Wilfrid’s dedication had been unquestionable in striking at the threads of the Russian yoke and his subversive activities in the name of a free Poland eventually got him exiled to Siberia. His daring escape, after which he found his way to London, proved only to cement his convictions. He and a group of ex-patriot nationalists founded the Society of Friends for a Free Russia and sent both moral and financial support behind the lines.
With the passing of each of his fellow comrades though, he found his passions subtly growing weaker. He could never abandon his cause but it was time for younger blood to take his place. He slowly disassociated himself from the day to day plotting and scheming until eventually he found himself “settled down” and he looked forward to a quieter life. An acquaintance recommended he get into the book business.
So it was, fourteen years later, he found himself sitting in his shop looking over the thirty antiquated volumes he’d secretly purchased from the Jesuits of Villa Mondragone in Italy. There were some rare ones; some in French, most in Latin. He might make enough on them to open a second shop in New York.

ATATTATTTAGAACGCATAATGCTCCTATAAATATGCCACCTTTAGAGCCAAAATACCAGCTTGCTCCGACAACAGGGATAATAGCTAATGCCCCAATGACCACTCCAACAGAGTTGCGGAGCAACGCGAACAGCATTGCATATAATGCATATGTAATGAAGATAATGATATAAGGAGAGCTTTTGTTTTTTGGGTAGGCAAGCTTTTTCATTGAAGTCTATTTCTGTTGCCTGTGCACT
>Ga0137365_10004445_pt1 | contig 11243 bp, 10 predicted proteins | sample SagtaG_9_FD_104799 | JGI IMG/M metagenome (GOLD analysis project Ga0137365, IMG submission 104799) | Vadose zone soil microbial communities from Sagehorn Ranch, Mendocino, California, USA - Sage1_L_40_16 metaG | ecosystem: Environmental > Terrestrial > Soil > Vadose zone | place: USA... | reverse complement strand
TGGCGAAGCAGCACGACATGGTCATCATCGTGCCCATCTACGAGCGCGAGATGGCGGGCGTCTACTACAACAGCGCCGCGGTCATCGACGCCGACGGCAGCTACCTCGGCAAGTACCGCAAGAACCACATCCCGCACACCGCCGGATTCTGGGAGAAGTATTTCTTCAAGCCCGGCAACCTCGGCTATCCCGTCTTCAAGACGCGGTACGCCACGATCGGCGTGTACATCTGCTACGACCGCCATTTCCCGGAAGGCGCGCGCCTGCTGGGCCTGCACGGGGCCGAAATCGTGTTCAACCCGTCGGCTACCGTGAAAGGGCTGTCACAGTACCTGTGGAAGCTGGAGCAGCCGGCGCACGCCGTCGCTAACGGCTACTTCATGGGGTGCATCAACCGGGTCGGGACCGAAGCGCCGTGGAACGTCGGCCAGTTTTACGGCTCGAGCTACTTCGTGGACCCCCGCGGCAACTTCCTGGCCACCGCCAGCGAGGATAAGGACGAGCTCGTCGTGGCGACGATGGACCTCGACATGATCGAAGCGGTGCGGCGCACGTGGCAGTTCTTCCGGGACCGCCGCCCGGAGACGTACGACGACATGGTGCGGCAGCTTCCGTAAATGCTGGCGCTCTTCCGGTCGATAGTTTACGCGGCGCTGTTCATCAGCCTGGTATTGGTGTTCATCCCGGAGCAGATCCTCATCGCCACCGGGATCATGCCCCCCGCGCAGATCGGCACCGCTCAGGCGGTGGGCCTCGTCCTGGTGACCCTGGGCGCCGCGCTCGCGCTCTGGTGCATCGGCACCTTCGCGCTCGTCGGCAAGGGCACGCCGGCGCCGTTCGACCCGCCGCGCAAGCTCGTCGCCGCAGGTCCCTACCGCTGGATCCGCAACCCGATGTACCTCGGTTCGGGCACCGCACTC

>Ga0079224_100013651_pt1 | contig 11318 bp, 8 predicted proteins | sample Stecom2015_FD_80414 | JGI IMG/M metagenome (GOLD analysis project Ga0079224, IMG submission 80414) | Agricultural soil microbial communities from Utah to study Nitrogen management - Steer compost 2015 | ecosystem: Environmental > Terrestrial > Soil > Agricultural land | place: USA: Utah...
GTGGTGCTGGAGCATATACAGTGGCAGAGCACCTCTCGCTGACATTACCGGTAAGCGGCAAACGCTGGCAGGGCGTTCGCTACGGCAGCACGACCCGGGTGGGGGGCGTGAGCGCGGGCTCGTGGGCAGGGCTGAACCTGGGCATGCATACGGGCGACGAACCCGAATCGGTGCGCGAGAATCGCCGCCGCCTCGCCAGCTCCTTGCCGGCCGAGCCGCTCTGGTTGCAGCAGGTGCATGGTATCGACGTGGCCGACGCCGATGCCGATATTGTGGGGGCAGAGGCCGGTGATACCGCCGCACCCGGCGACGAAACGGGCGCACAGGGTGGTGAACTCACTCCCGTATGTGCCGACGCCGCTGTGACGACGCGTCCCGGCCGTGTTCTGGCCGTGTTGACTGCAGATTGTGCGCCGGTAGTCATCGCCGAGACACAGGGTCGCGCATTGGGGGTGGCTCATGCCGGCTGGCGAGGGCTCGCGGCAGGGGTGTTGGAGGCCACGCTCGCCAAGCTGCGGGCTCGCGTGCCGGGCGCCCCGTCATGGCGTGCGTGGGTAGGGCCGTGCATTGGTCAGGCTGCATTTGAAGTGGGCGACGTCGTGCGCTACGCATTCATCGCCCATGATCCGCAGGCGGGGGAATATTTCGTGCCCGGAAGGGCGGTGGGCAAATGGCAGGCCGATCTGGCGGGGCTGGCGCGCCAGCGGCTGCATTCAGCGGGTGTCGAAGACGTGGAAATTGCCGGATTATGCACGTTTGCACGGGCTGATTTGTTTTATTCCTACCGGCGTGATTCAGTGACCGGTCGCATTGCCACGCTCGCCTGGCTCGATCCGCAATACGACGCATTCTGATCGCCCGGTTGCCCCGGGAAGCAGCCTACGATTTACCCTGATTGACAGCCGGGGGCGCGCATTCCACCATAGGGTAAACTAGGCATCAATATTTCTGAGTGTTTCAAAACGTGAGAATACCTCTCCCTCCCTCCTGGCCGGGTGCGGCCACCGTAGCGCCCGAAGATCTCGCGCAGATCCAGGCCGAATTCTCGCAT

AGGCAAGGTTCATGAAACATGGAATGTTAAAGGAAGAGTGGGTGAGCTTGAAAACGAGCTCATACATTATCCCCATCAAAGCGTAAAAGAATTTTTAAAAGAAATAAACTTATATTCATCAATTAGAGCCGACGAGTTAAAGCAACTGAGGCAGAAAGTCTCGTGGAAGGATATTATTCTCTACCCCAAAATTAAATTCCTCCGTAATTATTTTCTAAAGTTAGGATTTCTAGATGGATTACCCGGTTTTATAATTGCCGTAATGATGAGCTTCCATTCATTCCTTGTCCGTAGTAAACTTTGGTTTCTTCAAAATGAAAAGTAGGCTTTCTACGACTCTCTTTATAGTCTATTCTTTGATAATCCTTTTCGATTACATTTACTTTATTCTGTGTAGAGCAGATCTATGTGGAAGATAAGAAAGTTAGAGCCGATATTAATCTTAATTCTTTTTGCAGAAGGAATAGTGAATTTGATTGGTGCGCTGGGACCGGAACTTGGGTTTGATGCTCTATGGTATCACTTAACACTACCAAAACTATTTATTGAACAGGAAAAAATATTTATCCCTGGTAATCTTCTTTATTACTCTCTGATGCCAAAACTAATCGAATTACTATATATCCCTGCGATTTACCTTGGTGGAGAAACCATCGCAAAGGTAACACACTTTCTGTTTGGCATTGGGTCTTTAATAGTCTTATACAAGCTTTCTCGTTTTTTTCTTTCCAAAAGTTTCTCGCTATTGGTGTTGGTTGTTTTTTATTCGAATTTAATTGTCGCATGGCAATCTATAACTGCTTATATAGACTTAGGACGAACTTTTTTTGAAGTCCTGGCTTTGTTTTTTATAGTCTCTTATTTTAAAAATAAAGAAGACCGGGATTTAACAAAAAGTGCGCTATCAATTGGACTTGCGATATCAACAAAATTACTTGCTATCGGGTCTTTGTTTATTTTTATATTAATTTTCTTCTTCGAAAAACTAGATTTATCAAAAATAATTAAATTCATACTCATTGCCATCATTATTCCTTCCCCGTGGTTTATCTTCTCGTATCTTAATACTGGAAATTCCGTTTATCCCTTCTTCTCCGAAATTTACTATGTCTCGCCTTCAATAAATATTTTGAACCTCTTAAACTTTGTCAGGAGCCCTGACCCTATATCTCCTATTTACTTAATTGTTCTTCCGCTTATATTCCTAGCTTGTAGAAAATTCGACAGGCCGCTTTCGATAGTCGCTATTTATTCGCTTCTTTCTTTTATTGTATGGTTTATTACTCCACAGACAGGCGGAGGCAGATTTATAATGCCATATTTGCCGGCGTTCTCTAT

But there was one he kept coming back to. It was hand-scripted on vellum, filled with lavish illustrations of... what, he couldn’t tell. Impossible plants. Cosmological charts. Parades of bathing women. What was most confounding though was the language. Despite having become an authority on old manuscripts, he could make no sense of it. Unexpectedly, he’d stumbled upon a new passion, and like the old one, it would dominate his every waking moment.
Experts today are no closer to unlocking the secrets of the mysterious 600 year old “Voynich Manuscript” than Wilfrid Voynich was when he died on March 19, 1930.